Today, more than 476 million Indigenous Peoples, living in more than 90 countries across the world in seven socio-cultural regions, have developed unique territorial management practices that manage to generate food whilst preserving biodiversity. In a world where food security is becoming increasingly unstable , the way Indigenous Peoples grow and consume food holds answers to the wo
Local and indigenous knowledge refers to the understandings, skills and philosophies developed by societies with long histories of interaction with their natural surroundings. For rural and Indigenous Peoples, local knowledge informs decision-making about fundamental aspects of day-to-day life.
The webinar Financial Costs of Mitigating Tenure Risks, organized by the Land Portal Foundation, the Overseas Development Institute (ODI), TMP Systems and the UK’s Foreign, Commonwealth & Development Office, will take place on Wednesday, September 22nd, 2021, from 14:30-16:00 CEST (13:30-15:00 BST).
Bhutan is a small landlocked country sandwiched between the two economic powerhouses of India and China. It covers 38,394km2, which is slightly smaller than Switzerland. In 2020, the population stood at 771,612, and even though this figure has tripled since 1960, it is still less than 10% the population of present-day Switzerland. Geographically, the country comprises foothills and high mountainous terrain in the eastern Himalayas. Administratively, it is split into twenty dzongkhag (districts).
Located in northwest Africa, more than three quarters of Mauritania are desert or semi-desert. Only 0.5% of the country’s land is considered useful for agriculture which equals 502,000 ha. Nonetheless, the rural sector is an important pillar of the Mauritanian economy contributing 17% to the GDP and employing 21% of the working population. 62% of the population depend on agriculture, livestock, and fishing for their livelihoods. The country gained independence from France in 1960. Its colonial past is reflected in its legislation that draws on the French Code.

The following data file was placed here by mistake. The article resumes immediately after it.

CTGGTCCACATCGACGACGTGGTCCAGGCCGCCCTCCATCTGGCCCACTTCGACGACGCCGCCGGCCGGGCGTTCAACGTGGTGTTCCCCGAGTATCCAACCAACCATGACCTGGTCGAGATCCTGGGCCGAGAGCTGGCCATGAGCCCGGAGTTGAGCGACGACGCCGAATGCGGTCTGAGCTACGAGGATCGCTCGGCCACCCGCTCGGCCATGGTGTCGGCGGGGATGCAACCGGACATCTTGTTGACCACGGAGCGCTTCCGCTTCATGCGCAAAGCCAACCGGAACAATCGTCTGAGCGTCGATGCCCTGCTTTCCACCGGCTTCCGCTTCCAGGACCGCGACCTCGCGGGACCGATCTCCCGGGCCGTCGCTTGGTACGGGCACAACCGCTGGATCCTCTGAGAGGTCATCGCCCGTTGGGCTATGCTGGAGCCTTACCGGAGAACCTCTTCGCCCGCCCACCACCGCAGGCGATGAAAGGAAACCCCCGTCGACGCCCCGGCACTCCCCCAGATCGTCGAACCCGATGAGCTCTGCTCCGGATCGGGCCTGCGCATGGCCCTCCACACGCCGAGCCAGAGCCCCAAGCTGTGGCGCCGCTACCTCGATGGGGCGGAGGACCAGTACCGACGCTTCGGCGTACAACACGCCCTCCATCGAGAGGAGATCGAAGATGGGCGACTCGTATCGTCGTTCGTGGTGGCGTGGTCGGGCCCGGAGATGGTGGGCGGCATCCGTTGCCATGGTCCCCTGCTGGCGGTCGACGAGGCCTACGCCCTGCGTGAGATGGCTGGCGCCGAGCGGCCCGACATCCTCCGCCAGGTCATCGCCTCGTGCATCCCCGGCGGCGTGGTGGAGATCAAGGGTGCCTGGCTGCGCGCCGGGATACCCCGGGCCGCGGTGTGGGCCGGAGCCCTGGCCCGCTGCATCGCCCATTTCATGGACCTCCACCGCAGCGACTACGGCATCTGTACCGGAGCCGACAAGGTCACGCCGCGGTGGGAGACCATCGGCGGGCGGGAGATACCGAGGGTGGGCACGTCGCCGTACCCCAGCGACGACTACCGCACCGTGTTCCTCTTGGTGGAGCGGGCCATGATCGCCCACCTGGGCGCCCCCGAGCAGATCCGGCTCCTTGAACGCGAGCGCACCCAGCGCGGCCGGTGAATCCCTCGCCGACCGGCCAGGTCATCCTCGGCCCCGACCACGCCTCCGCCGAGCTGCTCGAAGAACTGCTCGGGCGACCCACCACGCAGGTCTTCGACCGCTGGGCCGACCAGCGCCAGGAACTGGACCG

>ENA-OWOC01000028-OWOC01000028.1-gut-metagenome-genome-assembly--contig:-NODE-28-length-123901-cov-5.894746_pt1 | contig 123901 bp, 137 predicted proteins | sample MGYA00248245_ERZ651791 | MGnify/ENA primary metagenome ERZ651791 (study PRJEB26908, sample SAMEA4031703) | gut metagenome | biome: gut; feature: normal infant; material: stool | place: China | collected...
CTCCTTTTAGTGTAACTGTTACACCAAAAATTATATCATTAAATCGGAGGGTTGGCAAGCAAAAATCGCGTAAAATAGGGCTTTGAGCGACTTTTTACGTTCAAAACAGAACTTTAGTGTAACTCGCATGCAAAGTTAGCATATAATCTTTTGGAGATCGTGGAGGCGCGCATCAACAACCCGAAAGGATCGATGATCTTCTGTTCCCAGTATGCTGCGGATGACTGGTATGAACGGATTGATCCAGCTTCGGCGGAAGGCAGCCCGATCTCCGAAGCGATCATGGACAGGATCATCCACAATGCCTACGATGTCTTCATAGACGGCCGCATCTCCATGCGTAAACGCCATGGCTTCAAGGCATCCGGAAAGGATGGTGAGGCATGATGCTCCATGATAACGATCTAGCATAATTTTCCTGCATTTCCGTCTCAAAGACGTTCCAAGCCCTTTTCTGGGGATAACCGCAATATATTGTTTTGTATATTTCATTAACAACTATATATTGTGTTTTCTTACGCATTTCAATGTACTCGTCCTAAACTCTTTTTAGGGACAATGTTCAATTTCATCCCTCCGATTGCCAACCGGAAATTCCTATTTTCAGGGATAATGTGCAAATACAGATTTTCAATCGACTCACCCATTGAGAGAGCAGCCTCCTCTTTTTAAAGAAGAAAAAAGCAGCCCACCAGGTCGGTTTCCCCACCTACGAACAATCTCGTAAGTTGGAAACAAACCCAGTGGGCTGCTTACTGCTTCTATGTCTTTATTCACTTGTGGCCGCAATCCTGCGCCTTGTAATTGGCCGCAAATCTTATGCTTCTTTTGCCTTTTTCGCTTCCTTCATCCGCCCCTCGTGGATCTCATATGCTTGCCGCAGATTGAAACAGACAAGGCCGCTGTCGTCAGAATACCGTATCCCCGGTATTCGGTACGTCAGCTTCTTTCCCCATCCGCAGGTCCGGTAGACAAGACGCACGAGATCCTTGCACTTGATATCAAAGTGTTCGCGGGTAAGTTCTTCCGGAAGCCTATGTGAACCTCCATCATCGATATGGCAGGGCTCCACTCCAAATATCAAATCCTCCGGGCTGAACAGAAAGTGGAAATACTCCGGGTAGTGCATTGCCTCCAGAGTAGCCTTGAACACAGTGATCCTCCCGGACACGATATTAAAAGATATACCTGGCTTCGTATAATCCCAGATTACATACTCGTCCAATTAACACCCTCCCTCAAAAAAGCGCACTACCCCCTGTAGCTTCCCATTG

Conflict is a major cause and, in some cases, result of humanitarian crises. Conflict frequently overlaps with underlying social inequalities, poverty and high levels of vulnerability. Conflicts are direct threats to food security as they cause massive loss of life and therefore loss of workforce (which is particularly important, as agriculture tends to rely heavily on human labour), loss of vital livestock, and loss of land. Conflicts displace millions of people each year, often forcing them to flee with nothing and making them extremely reliant on the communities that offer them shelter and humanitarian aid. This can place unsustainable pressure on hosting communities that often face high levels of food insecurity and struggle to make ends meet.
From large land acquisitions that displace communities without due compensation, to the encroachment of mining on indigenous lands, to the brunt of climate change and natural disasters, to everyday land and property deprivation by kin or state, women are typically more harshly impacted by land tenure insecurity due to discriminatory laws and lingering social bias.